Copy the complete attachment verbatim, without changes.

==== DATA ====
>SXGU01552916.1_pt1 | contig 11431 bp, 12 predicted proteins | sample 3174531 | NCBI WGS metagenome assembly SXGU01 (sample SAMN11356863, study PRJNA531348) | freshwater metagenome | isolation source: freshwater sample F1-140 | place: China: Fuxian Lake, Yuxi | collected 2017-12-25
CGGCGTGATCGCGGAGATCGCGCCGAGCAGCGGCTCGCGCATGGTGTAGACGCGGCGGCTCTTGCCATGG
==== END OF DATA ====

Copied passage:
>SXGU01552916.1_pt1 | contig 11431 bp, 12 predicted proteins | sample 3174531 | NCBI WGS metagenome assembly SXGU01 (sample SAMN11356863, study PRJNA531348) | freshwater metagenome | isolation source: freshwater sample F1-140 | place: China: Fuxian Lake, Yuxi | collected 2017-12-25
CGGCGTGATCGCGGAGATCGCGCCGAGCAGCGGCTCGCGCATGGTGTAGACGCGGCGGCTCTTGCCATGG